Finally a new promising theory is found. Informed by close study of the developmental history of swans, it appears that black swans’ plumage only gains its coloration by a pigment. It is shown in careful experiments that, without this pigment, the plumage would rather turn out white! This immediately gives a new, seemingly paradoxal result. Even black swans are white after all — that is to say, white in (what comes to be called) their underlying anatomy, and only seemingly black due to (what comes to be called) their individual bodily realization. All biology, of course, has for long recognized that members of a species often differ in their individual bodies: taller, shorter, missing digits or having additional ones, indeed sometimes albino; and that this should not be seen as invalidating their identity as members of a species with a certain typical height, number of digits, or coloration. But the recognition that such individual processes can be highly widespread across a species proves revolutionary.

The theory of underlying anatomy quickly finds applications to several seemingly unrelated problems. The hooded crow, for example, turns out to be not a true counterexample of the old but contentious theory that “all crows are black”: it can be treated as a completely typical, underlyingly black crow (instead of e.g. the popular earlier theory to identify it as being actually a remarkably large and crow-like magpie). Likewise, the old suggestion that “all birds have wings” proves to be underlyingly true and only superficially contradicted by species such as the kiwi or, by some views, the ostrich. Even the older hedge about swans being only naturally white proves to be but a trivial special case of the new theory: e.g. any swan spraypainted green remains, of course, still underlyingly white. All this is widely seen as strong evidence for the validity of the concept; and thus, the problem of black swans has, in the end, only made Generalizative Biology stronger.

Some still occasionally express confusion about the nature of underlying anatomy, mostly people without proper training in theoretical anatomy (lamentably including even several experimental anatomists). It is admitted, of course, that experimental correlates of underlying anatomy remain difficult to identify. However, even if one for some reason sees fit to completely ignore e.g. the original pigmentation studies among the black swans, what of other case studies such as the embryological evidence for humans as an underlyingly tailed species? the fossil and written evidence for lions as an underlyingly European species? or any other number of such demonstrations? No, all accumulated evidence must surely be taken in favor of underlying anatomy as the main cause behind organisms’ observable biology. And the theory clearly advances by the day — why, just last year it was argued that even horses, too, share the important mammalian universal of five underlying digits.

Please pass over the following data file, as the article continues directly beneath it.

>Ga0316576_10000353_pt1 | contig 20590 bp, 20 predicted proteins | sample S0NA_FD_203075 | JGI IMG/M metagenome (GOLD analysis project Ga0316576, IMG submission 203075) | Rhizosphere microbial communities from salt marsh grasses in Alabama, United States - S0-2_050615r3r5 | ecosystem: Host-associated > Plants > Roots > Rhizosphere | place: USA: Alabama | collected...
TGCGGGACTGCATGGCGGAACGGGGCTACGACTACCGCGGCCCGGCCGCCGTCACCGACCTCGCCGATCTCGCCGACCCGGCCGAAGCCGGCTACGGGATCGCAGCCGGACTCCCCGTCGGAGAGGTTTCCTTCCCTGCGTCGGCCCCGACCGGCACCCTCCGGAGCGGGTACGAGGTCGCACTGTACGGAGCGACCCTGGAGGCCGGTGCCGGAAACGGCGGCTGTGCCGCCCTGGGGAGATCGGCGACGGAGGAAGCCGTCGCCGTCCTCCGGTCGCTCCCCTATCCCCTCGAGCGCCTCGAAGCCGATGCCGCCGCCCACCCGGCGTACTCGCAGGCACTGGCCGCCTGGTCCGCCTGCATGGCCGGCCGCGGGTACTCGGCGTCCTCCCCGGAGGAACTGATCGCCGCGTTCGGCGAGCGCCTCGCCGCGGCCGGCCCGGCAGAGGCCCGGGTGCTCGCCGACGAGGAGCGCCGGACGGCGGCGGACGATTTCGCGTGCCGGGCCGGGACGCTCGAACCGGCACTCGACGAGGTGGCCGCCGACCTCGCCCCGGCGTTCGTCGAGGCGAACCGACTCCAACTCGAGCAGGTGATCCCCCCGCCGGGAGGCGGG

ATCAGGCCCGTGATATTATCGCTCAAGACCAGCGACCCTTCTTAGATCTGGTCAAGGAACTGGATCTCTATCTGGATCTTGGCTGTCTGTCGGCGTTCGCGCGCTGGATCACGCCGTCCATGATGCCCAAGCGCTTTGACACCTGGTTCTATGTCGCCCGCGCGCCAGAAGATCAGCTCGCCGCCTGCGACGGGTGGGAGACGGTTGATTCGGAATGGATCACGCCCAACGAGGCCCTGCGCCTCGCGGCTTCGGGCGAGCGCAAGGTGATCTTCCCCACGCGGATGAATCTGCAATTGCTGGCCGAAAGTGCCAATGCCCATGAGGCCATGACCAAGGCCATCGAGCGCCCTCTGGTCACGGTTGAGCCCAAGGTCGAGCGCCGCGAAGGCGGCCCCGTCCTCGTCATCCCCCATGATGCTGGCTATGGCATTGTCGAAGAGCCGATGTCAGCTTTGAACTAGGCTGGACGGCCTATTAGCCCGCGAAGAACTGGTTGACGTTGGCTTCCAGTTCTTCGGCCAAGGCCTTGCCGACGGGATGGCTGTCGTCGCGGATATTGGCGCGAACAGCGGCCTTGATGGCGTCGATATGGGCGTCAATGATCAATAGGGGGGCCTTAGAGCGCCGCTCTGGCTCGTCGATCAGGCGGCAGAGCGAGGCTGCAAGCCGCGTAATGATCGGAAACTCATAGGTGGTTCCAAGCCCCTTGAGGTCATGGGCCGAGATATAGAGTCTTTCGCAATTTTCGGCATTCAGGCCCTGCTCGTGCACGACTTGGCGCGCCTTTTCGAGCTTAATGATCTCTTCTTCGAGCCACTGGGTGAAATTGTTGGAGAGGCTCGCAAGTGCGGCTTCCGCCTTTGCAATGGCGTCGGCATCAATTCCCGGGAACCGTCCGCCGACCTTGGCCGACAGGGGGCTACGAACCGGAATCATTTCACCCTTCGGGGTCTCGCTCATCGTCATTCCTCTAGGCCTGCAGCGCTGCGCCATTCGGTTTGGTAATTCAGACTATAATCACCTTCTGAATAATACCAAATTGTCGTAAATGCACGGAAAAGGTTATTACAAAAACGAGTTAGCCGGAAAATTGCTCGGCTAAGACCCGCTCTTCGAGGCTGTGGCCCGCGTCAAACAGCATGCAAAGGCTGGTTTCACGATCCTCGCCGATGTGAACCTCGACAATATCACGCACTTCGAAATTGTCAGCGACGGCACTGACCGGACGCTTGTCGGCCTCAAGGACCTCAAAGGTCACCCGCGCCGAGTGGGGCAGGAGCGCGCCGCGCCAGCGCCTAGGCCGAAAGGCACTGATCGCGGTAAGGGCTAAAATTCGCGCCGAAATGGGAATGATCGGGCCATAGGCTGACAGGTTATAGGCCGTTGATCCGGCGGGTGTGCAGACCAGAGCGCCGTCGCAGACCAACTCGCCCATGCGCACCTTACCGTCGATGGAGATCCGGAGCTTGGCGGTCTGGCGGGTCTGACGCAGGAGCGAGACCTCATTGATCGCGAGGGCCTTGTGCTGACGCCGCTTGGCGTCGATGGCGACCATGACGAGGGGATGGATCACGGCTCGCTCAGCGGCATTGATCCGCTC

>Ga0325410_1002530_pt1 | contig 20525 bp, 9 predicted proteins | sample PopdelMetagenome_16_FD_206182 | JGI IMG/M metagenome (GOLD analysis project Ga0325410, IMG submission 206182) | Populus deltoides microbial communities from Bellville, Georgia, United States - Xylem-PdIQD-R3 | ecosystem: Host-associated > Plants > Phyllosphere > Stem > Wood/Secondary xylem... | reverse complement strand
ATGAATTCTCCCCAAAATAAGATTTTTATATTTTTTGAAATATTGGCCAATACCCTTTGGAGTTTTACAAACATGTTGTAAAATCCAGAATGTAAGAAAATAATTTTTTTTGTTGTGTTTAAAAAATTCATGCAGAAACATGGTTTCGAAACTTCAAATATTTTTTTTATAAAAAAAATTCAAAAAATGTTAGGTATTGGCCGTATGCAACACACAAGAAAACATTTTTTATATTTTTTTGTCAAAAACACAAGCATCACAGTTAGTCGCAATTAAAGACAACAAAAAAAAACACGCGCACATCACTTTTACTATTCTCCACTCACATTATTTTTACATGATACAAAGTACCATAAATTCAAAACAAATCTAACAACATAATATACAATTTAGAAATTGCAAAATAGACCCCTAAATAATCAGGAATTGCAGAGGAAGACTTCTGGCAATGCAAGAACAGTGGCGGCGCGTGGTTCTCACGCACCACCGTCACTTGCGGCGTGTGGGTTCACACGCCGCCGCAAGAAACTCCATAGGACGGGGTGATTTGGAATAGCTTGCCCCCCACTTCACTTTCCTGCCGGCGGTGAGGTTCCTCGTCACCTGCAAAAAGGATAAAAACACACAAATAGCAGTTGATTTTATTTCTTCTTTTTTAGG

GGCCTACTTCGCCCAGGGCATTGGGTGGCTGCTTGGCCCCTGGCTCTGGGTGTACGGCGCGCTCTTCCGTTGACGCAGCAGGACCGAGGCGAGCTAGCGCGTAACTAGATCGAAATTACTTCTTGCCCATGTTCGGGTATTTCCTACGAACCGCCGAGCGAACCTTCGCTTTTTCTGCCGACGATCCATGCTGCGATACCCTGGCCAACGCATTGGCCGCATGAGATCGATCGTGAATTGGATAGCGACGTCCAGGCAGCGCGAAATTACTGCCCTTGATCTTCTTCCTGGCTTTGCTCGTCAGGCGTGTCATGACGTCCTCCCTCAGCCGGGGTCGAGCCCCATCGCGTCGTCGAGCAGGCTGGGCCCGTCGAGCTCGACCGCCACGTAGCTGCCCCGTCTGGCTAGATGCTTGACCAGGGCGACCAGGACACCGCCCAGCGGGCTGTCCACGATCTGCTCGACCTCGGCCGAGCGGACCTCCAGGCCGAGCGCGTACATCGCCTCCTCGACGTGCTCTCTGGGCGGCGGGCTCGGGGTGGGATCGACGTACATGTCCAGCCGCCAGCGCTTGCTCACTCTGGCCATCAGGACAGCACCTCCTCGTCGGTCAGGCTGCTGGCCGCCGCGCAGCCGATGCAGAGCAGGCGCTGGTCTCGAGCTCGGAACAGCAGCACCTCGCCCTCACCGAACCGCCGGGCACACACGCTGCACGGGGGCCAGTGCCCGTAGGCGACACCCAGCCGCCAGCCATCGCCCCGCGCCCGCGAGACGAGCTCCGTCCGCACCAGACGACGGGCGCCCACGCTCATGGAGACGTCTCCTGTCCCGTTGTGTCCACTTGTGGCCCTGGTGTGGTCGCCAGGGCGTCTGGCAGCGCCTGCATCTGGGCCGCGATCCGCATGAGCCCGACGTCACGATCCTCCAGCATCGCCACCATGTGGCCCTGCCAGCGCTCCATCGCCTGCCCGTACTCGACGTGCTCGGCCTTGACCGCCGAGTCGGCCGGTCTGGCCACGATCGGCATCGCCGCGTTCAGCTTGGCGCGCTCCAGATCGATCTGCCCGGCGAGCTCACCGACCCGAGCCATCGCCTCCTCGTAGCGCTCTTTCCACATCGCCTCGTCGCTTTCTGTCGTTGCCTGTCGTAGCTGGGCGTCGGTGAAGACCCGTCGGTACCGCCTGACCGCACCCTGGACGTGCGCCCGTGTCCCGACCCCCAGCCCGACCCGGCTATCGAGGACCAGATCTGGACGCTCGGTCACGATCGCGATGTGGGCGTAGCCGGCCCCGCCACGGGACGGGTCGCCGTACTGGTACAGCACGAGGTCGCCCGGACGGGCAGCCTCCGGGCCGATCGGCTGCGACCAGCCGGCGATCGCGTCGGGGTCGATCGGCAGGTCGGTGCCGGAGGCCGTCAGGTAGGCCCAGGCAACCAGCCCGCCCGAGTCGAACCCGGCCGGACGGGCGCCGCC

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Posted in Methodology
6 comments on ““All swans are underlyingly white”
  1. David Marjanović says:

    I love it.

    Kiwis, BTW, do have tiny forelimbs (with one clawed finger, funnily enough) underlying their flank plumage. Complete absence of forelimbs – a shoulder girdle without a shoulder joint – occurs in moas.

  2. Ante Aikio says:

    Regarding this topic, I suppose you are acquainted with Esa Itkonen’s classical paper “Concerning the generative paradigm” (published in Journal of Pragmatics, 1996):

    Click to access Chomsky.pdf

  3. Y says:

    There is no question that WhtPlume is a universal constraint. It’s just that BlkPlume is sometimes ordered higher.

  4. B. Blasebalg says:

    Very nice.
    Is it fair to call that a “science fable”?

  5. […] Freelance reconstruction is a blog by J. Pystynen about historical linguistics, engaging occasionally with generative grammar, see e.g. the blog posts Analogy Is Not Phonology or “All swans are underlyingly white”. […]